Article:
Blue Trains in Japan are long-distance sleeper trains, nicknamed as such for the color of the train cars. They consist of 20-, 14- or 24-series sleeper cars, and currently run on six routes connecting major destinations within Japan across long distances, other routes being served by a fleet of newer limited-express sleeper trains which are not blue.
The first Blue Train was known as the Asakaze. It ran between Hakata and Tokyo beginning in 1956; air-conditioned cars were added two years later. As was the case with sleeper train services in other parts of the world, the Blue Trains acquired a romantic aspect and, at the peak of their popularity in the late 1970s, appeared in many novels. They were often described as "hotels on the move."
More recently, however, as the Shinkansen (bullet train), buses, and airplanes have become faster, more popular, and sometimes cheaper, the Blue Trains have seen a severe decline in ridership and therefore revenues. The 2005 ridership on sleeper trains traveling west from Tokyo was calculated as one-fifth of that in 1987. For this and other reasons, such as aging equipment and a shortage of overnight staff, JR made plans to eliminate the majority of the overnight services.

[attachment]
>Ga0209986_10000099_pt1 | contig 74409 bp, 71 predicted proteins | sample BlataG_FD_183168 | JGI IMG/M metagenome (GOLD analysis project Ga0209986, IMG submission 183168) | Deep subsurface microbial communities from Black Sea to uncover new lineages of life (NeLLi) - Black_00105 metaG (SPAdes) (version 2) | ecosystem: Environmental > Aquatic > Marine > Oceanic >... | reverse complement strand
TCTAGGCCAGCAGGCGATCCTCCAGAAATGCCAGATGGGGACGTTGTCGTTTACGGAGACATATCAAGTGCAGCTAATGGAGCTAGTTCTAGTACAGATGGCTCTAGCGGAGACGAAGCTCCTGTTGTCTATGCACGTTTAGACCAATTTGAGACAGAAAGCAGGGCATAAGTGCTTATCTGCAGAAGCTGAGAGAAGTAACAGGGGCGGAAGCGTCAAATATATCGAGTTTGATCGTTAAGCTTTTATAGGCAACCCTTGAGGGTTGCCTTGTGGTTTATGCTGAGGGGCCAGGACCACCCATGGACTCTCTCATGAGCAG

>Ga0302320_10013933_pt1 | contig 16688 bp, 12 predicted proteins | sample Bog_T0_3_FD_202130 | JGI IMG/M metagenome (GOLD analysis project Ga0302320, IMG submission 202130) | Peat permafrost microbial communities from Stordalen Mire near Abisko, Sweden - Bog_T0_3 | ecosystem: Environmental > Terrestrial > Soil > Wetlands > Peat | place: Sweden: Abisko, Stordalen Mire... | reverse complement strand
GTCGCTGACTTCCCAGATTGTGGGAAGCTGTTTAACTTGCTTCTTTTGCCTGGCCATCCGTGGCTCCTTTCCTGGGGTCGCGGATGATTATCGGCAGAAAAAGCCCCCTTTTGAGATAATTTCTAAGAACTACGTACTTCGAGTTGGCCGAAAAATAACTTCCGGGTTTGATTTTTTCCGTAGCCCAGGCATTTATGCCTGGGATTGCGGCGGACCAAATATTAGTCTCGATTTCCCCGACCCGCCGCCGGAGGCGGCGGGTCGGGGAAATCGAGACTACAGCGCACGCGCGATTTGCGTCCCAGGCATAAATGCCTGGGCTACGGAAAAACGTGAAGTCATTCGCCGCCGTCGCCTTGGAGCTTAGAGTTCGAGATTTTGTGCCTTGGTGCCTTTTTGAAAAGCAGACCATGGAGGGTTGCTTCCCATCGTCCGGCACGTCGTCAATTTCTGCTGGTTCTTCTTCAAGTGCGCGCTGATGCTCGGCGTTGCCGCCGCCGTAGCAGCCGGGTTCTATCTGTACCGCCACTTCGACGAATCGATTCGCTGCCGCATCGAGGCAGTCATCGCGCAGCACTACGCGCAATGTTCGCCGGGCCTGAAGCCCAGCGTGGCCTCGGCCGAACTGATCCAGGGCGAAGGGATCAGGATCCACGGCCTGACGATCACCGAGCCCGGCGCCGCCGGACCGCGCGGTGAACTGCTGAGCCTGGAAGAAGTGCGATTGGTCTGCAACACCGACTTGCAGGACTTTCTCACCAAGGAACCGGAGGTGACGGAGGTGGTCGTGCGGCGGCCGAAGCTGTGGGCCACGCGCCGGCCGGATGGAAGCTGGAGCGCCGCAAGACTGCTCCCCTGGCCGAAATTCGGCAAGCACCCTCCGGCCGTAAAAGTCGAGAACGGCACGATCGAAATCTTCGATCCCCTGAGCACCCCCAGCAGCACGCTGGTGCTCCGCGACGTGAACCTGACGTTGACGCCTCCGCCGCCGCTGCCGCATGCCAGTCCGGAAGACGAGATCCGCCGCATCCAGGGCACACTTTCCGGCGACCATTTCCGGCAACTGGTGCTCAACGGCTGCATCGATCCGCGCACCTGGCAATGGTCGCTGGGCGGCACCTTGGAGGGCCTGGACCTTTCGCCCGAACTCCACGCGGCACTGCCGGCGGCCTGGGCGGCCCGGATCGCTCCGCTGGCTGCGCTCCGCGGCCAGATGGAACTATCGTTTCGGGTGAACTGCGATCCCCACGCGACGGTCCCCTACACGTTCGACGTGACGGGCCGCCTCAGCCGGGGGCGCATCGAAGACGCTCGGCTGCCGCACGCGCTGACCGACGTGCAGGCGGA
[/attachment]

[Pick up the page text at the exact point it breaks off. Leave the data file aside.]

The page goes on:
The Asakaze service connecting Hakata and Tokyo was eliminated in 2005, its average occupancy below 30 percent. The most recently eliminated services were the Hayabusa and Fuji in 2009. Regular service Hokuriku trains from Tokyo to Kanazawa was also eliminated in March 2010 along with its former Blue Train counterpart, the Noto.
Services like the Twilight Express and Cassiopeia, however, retain their popularity in the tourist market, due to their more luxurious status and the absence of a Shinkansen line to Hokkaido.
Akebono - connects Ueno (Tokyo) and Aomori once daily Cassiopeia - connects Ueno (Tokyo) and Sapporo three times a week; uses deluxe cars Hokutosei - connects Ueno (Tokyo) and Sapporo once daily Nihonkai - connects Osaka and Aomori once daily Twilight Express - connects Osaka and Sapporo four times a week; uses deluxe cars